Publishers! What’s one of the easiest, cost-efficient ways to give your business a fighting edge? …It’s equipping your DATA WARRIORS!
Why is it important to list illustrators in your book data? It’s about DISCOVERABILITY.
* Your illustrator wins a big award; people look up their books to buy them. You want your book with that illustrator to be one of the first things they find.
* A reviewer or bookseller wants to do a feature on illustrated books. If they can’t see your book’s illustrated, or who it’s illustrated by, it’s already out of the running. You want them to have this information to help them pick your books.
* Illustrator loyalty: if your illustrator constantly finds people aren’t able to look up their books, they’re going to consider going to another publisher.
This tweet sparked this conversation on Twitter (read here).
Basic rule of thumb: if the book’s illustrated by the writer, fill in both fields in the metadata. If the book is illustrated by someone else, fill in both fields in the metadata. Here’s some background reading in a blog post I wrote about data systems and how they work.
Many publishers are using Biblio. Are you having problems? These could be due to a drop-down menu issue. Here’s a quick tutorial from my visit to see Commercial Manager Helen Graham and Editorial Operations Manager Kellie Barnfield at Little, Brown. Kellie stressed that it’s ‘all about getting it right the first time’ because once they’ve filled in the book data and sent it (via a system called ONIX), that data goes out to all the major systems, including Amazon, Gardners, Bertram, Waterstones, WH Smith and media channels. Once the data’s out there, it can be hard to retrieve and fix. It’s gone to lots of different places with their own retrieval methods.
Let’s begin the tutorial:
Publishers, if you use Biblio, I’ve worked out where things are going wrong. It’s down to a single drop-down menu. ‘It’s an extra step. People don’t like extra clicks,’ said Kellie. If someone’s entering a thousand books into Biblio, they may be tempted to skip this step. But publishers, it’s worth it to you in discoverability to make those extra clicks.
The easiest thing is just to fill in the writer’s name in the Author Role. But Data Warrior, don’t stop there! See that ‘Click here to add a new role’ box? THIS IS THE ALL-IMPORTANT CLICK.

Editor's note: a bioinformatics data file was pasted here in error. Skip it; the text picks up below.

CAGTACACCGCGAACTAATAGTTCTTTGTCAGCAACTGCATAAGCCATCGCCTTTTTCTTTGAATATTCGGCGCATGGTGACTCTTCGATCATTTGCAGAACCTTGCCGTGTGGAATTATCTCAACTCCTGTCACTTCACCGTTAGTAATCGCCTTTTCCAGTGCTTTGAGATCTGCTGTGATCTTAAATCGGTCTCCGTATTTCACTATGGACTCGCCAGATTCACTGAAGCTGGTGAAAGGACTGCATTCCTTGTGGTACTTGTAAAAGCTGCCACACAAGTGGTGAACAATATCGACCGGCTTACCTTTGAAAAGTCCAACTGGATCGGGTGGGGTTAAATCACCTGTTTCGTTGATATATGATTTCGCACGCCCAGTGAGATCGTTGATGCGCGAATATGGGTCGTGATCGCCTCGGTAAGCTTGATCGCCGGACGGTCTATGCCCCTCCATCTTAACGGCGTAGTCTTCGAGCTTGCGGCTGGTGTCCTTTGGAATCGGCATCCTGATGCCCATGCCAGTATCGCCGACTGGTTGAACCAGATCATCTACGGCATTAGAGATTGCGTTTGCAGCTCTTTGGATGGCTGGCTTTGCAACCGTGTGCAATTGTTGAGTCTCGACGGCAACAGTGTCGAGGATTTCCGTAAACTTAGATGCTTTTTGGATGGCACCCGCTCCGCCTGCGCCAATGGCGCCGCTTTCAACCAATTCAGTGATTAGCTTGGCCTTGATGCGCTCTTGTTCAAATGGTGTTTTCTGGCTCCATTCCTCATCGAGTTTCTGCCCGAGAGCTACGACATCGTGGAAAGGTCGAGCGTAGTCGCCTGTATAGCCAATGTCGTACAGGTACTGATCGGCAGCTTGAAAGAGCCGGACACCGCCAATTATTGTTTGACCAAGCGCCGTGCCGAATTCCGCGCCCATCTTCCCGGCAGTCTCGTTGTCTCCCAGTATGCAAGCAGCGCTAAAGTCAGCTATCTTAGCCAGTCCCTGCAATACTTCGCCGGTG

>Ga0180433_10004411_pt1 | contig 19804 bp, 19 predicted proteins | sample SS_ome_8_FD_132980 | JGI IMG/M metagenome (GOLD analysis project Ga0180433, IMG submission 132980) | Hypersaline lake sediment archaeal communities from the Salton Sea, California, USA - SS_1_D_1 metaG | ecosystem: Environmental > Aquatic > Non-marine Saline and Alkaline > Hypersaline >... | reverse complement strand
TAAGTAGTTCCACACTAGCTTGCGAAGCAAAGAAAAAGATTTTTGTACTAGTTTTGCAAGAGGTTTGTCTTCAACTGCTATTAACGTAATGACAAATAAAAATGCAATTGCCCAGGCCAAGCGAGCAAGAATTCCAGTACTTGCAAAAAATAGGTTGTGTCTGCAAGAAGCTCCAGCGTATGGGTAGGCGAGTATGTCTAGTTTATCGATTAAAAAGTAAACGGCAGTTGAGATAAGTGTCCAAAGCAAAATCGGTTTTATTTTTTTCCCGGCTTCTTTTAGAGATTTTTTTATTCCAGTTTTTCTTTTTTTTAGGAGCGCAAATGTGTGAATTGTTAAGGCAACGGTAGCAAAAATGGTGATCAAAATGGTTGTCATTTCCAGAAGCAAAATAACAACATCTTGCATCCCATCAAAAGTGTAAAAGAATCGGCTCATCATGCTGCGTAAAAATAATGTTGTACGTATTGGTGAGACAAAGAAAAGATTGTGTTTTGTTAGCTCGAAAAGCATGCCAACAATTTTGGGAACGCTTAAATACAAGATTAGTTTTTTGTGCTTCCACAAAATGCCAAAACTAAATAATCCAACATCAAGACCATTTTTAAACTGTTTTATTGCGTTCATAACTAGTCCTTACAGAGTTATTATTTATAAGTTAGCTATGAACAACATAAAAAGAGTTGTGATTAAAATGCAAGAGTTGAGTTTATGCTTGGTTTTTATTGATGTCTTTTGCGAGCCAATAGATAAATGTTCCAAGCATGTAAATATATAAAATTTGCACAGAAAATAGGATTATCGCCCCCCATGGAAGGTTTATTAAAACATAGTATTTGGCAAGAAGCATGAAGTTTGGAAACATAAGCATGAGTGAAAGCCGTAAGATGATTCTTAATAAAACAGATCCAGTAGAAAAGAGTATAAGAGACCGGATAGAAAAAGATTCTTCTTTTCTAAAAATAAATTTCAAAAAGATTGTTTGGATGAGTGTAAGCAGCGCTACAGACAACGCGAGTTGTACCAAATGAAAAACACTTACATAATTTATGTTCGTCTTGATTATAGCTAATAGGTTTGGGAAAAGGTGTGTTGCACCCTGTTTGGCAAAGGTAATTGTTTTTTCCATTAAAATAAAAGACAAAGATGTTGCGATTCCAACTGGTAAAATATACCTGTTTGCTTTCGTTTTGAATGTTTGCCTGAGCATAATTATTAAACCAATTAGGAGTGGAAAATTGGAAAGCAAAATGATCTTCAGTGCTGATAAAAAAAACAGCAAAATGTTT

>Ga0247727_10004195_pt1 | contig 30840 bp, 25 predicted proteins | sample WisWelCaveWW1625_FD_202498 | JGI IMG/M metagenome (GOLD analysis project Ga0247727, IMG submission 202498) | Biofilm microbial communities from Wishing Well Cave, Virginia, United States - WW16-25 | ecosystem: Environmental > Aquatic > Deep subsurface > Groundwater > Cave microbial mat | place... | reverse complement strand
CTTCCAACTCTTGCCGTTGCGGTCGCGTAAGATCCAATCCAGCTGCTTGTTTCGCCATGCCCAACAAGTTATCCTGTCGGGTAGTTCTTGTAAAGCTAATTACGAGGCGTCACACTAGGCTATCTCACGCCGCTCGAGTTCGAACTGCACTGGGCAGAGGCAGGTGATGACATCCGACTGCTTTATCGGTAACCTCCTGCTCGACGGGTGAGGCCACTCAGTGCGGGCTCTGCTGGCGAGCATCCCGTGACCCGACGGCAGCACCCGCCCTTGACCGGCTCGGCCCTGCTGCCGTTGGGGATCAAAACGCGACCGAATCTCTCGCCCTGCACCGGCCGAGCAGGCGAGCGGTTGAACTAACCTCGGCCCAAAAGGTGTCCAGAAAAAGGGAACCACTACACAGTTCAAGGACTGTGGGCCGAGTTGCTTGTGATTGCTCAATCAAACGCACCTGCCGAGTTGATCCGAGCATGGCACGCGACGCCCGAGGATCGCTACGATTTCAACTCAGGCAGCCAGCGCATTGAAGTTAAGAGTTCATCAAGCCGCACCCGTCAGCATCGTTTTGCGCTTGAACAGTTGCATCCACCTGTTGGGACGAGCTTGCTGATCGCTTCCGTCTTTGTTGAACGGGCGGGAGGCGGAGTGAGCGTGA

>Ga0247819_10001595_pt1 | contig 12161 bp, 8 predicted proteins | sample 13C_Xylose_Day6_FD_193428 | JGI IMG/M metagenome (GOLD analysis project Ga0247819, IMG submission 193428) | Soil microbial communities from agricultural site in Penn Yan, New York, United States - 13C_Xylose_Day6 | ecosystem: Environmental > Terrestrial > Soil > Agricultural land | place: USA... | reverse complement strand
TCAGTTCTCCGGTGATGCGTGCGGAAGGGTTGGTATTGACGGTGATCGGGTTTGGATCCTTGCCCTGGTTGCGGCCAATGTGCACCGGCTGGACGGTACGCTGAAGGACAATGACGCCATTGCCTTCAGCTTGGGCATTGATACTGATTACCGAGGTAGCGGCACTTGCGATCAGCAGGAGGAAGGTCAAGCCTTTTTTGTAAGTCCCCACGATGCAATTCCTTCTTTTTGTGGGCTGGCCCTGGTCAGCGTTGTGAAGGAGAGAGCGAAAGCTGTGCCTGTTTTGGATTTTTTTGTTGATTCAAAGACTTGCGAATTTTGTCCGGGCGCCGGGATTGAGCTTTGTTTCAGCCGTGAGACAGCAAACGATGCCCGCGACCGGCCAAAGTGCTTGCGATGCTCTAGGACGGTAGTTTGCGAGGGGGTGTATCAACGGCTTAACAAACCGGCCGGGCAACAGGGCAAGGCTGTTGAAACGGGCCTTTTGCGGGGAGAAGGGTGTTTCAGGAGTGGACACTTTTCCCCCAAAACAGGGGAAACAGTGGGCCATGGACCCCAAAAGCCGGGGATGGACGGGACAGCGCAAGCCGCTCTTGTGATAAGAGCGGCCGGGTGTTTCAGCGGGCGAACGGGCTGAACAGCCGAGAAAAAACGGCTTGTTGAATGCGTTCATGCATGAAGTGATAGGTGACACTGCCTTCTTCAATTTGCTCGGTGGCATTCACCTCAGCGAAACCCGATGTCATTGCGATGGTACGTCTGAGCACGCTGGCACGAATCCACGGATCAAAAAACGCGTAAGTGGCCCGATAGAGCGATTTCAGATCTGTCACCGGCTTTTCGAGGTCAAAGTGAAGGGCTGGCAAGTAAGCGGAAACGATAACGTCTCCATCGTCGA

For this New Role, fill in the name of your illustrator (here it’s Jane Doe):
Now choose ‘Illustrator’ from the drop-down menu. (Or ‘Translator’ if Jane’s a translator.)
When you’ve entered this, you’ll see Jane Doe has come up automatically as ‘Illustrator on Cover’. Important note: If you try to go the other way, and only fill in Jane Doe here, it WON’T feed back to her Role as Illustrator. So use the New Role drop-down menu, don’t fill in her name here.
That’s it! You’ve done it!
So let’s look at Kellie’s screenshots of a working example of how this looks. She’s entered Gillian Johnson in the Role of the Illustrator of The Teenager Who Came to Tea.
Gillian’s name has automatically appeared in the Illustrator on Cover field.
This Biblio data has gone to Amazon… ta-dah! Gillian is listed as the Illustrator.
And here’s Gillian again, in Nielsen Book Data. All because Kellie or Candy entered the correct data.
So there you go! Publishers, this is critical information for you in improving your book data and discoverability. Don’t leave this job to chance, be sure your Data Warriors are fully equipped for sales battle. And in doing so, you’ll be nurturing illustrators’ long-term careers with you. Find out more at PicturesMeanBusiness.com and #PicturesMeanBusiness on Twitter.
Note: These screenshots don’t show the drop-down-menu field for Translator, but it’s in there, too! (Don’t forget to #NameTheTranslator!)
Not everyone uses Biblio, here’s some further reading!
Whatever means you submit data to ONIX, here are their fields that you should ideally be able to populate: